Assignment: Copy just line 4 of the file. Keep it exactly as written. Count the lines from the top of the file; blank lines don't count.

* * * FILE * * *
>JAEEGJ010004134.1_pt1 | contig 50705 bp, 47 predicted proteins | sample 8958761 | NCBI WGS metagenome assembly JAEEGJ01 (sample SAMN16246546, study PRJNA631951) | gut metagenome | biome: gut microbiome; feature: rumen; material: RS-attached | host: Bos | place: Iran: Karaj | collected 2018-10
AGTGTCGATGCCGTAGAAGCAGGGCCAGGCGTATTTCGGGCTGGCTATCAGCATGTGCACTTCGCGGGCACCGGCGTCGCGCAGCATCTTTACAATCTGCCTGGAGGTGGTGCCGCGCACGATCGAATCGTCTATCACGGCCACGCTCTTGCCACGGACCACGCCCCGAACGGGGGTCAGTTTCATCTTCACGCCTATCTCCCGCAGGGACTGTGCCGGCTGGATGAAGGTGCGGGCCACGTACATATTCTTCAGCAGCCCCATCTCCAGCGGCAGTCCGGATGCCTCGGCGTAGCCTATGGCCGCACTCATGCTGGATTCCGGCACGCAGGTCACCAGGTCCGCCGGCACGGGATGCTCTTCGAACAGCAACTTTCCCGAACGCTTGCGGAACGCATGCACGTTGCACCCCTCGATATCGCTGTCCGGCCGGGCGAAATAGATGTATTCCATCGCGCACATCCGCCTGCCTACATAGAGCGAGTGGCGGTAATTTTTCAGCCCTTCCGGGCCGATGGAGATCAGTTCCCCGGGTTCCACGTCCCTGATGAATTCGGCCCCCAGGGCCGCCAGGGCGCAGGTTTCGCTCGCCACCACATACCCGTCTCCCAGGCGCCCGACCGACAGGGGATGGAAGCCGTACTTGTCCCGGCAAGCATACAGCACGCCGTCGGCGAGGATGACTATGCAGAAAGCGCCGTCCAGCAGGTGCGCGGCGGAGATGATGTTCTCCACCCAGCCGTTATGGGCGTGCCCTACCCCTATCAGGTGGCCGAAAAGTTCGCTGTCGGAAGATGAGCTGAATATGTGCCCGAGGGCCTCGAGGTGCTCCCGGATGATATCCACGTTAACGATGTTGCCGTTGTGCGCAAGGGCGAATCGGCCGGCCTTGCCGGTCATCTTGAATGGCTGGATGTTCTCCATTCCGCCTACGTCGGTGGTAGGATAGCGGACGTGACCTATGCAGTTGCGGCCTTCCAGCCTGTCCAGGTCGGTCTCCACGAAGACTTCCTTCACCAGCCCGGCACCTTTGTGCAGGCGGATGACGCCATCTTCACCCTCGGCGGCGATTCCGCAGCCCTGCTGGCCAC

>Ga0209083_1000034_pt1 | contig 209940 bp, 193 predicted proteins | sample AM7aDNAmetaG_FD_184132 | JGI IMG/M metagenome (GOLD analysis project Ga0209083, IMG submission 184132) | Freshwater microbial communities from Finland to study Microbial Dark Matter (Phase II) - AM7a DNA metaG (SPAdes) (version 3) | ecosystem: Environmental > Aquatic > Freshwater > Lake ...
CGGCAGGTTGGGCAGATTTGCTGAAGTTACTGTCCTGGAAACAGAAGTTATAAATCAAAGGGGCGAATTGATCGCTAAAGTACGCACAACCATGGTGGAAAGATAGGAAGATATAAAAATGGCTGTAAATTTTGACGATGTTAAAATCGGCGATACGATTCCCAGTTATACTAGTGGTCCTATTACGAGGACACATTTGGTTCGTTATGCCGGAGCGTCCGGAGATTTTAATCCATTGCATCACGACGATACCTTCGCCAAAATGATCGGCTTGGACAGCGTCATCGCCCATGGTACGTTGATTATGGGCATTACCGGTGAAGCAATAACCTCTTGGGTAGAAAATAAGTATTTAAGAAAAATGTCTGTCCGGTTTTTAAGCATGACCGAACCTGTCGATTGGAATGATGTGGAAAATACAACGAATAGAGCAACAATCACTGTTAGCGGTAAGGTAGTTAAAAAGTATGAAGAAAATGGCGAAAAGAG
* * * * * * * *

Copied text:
CGGCAGGTTGGGCAGATTTGCTGAAGTTACTGTCCTGGAAACAGAAGTTATAAATCAAAGGGGCGAATTGATCGCTAAAGTACGCACAACCATGGTGGAAAGATAGGAAGATATAAAAATGGCTGTAAATTTTGACGATGTTAAAATCGGCGATACGATTCCCAGTTATACTAGTGGTCCTATTACGAGGACACATTTGGTTCGTTATGCCGGAGCGTCCGGAGATTTTAATCCATTGCATCACGACGATACCTTCGCCAAAATGATCGGCTTGGACAGCGTCATCGCCCATGGTACGTTGATTATGGGCATTACCGGTGAAGCAATAACCTCTTGGGTAGAAAATAAGTATTTAAGAAAAATGTCTGTCCGGTTTTTAAGCATGACCGAACCTGTCGATTGGAATGATGTGGAAAATACAACGAATAGAGCAACAATCACTGTTAGCGGTAAGGTAGTTAAAAAGTATGAAGAAAATGGCGAAAAGAG